With recent arrest of paedophile in Sarawak, renewed call to beef up law enforcement agencies overseeing sex crimes against children

Yeoh noted that efforts to train and equip officers with the best technology to solve sexual crimes against children were still not up to par in Malaysia. — Picture by Ahmad Zamzahuri
Yeoh noted that efforts to train and equip officers with the best technology to solve sexual crimes against children were still not up to par in Malaysia. — Picture by Ahmad Zamzahuri

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KUALA LUMPUR, Sept 7 — In the wake of the arrest and jailing of a serial paedophile who operated under the radar for 14 years in Sarawak, lawmakers and civil societies have called for greater empowerment of law enforcement agencies tasked with overseeing sexual crimes.

Segambut MP Hannah Yeoh told Malay Mail that the exposé should serve as a signal to the powers that be that crimes against children are a grave concern.

“It is time that the Malaysian government takes crime related to children seriously by strengthening and empowering the D11 unit in Bukit Aman,” she said in reference to the federal police’s specialised Sexual, Women and Child Investigations Division.

Explaining further, the former deputy minister of women, family and community development said that efforts to train and equip officers with the best technology to solve such crimes were still not up to par here as noted through the year-long joint effort between Malaysian and Australian police.

One of the world’s most wanted paedophiles — Alladin Lanim who operated out of Lundu, Sarawak — was finally apprehended recently.

According to a report by Sydney-based Sydney Morning Herald, the capture of the 40-year-old Alladin initially stemmed from a multinational internal police report in 2019 which had listed him as one of the top 10 offenders in the world in exploitation of children on the internet.

Alladin had posted about his exploits on the dark web which detailed abuses inflicted on children between the ages of two and 16, which authorities said he has been doing since 2007 and linked to more than 1,000 images and videos depicting the sexual abuse of minors.

For his crimes, Alladin was sentenced to a total of 18 years and six months in prison and 15 strokes of the cane.

When asked if the punishment was considered “lenient” for the crimes committed, Yeoh replied in the affirmative and noted the disparity in the perceived severity of punishment and deterrent effect as sexual abuses haunt victims for life.

Yeoh said when it came to crimes concerning children, it was a constant battle to acquire the necessary resources in terms of urgency, expertise and priorities.

Voice of the Children founding chairman Sharmila Sekaran questions how Aladdin was able to operate for more than a decade without being caught.

“Of course, the collaboration between the Royal Malaysia Police (PDRM) and the Australian Federal Police is to be applauded and the difficulties in navigating the dark web are understood but it is concerning that a sexual predator was able to operate and violate so many children over such a long period of time in our own backyard.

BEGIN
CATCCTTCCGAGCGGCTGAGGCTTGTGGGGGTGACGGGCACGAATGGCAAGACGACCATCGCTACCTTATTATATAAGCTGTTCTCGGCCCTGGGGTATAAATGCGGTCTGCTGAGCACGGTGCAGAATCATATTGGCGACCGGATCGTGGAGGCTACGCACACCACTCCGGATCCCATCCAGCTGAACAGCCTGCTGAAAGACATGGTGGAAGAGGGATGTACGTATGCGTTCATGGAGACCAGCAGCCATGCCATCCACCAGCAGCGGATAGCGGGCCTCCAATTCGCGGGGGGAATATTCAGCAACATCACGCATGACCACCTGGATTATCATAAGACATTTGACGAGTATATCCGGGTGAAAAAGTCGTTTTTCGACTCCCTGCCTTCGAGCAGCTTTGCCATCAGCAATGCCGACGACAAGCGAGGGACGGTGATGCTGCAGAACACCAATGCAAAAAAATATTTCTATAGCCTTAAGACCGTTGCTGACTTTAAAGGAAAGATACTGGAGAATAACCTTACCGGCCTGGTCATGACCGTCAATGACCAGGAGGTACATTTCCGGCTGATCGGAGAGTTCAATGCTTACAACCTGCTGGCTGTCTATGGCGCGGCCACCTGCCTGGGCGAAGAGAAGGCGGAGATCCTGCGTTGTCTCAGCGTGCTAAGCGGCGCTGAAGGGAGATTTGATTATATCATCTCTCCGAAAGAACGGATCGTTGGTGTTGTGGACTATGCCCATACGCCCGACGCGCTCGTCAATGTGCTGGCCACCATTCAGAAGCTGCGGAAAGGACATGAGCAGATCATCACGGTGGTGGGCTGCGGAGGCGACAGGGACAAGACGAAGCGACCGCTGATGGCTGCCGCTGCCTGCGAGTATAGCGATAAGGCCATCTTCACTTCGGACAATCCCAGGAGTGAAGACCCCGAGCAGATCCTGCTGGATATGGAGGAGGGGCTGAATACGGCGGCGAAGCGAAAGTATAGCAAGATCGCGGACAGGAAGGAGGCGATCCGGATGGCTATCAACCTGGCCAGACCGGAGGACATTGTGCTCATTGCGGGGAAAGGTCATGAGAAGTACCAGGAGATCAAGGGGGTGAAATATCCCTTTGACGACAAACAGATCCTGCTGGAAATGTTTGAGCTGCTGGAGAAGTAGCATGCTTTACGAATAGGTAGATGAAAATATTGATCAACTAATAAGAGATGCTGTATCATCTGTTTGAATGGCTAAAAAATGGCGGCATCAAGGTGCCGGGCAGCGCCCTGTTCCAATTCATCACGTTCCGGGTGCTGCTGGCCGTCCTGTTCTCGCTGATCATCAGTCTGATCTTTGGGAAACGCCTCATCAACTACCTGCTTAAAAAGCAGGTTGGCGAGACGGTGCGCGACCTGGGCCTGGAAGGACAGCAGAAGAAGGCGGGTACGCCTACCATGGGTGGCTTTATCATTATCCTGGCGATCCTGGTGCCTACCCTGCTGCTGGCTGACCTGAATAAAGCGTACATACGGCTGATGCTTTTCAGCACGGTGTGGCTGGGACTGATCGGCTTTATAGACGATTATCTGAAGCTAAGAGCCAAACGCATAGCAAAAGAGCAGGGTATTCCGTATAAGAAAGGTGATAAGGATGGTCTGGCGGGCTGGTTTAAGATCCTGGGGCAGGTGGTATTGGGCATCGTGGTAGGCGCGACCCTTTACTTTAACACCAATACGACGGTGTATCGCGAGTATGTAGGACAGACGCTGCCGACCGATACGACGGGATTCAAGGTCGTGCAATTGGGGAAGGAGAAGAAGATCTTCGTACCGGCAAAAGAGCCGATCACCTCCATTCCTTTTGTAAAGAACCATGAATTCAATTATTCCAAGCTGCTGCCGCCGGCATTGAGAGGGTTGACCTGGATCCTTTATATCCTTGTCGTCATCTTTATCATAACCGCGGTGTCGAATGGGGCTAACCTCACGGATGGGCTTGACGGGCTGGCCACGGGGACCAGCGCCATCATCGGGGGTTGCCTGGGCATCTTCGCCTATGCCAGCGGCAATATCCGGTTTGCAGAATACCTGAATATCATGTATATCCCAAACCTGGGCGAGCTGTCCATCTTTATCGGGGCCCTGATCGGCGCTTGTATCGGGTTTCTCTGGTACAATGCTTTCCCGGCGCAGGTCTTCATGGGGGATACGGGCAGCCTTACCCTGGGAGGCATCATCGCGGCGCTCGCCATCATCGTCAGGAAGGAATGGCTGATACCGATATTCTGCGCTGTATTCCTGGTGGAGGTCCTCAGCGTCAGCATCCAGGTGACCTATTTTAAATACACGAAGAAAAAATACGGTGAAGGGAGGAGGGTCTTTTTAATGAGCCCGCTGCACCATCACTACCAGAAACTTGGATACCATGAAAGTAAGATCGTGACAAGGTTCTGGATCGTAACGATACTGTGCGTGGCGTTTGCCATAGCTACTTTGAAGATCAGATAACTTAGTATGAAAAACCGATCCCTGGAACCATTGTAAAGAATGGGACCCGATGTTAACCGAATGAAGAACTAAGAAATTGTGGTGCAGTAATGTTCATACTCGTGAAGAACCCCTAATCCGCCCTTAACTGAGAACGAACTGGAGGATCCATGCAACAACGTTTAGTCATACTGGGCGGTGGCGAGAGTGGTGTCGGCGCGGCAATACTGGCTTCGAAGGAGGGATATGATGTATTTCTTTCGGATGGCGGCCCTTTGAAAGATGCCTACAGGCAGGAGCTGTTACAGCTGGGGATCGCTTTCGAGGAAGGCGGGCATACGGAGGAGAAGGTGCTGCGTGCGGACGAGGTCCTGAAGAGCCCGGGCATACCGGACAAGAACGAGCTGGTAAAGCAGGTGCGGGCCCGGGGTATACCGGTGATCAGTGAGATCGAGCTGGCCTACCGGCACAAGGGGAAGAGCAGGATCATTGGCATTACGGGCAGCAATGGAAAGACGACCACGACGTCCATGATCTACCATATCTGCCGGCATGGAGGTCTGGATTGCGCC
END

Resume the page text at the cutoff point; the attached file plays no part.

“PDRM owe the children as well as the many other children whose predators have gone undetected or only detected after years of abuse and society at large an explanation. 

“If it has to do with lack of resources or lack of sufficient knowledge and training, then we need to know; and we need to know from the government why such serious security issues are not being given greater funding and priority,” she said.

She also expressed relief that the accused had pleaded guilty to spare the victims of further trauma in court.

Echoing Sharmila’s call for greater funding of law enforcement departments specialising in sexual crimes is DAP lawmaker and Batu Kawan MP Kasthuri Patto.

Kasthuri also feels that the sentence of 18 and a half years was “rather short” for the multiple sexual abuses and trauma Aladdin inflicted on his victims.

An advocate of child and women’s rights, Kasthuri also called on the government to provide more funding to equip law enforcement officers with the necessary technical and training expertise to crack down child sexual abuse and exploitation.

She added that she had brought up this issue in Parliament last year but subsequently received a non-committal answer from the ministry concerned.

Kasthuri said the matter must be taken seriously so that Malaysia will not be perceived as a transit or contact point where the dark web and paedophiles flourished.

This was also not Malaysia’s first encounter with a high profile paedophile.

Dubbed Briton’s worst paedophile, Richard Huckle was sentenced to 22 counts of life imprisonment in the United Kingdom in 2016 for sexually abusing around 200 children between 2006 and 2014, especially in Malaysia, after admitting to 71 charges of sex abuse against children aged from six months to 12.

Huckle, a freelance photographer from Ashford in Kent, preyed on children in an impoverished part of Kuala Lumpur where he portrayed himself as a Christian teacher and even produced his own online paedophile manual advising others on how to abuse children and escape detection.

Huckle, 33, died in prison on October 14, 2019 after he was assaulted by fellow inmate Paul Fitzgerald, who was sentenced to indefinite imprisonment for sexual assault on a dog-walker in 2009.


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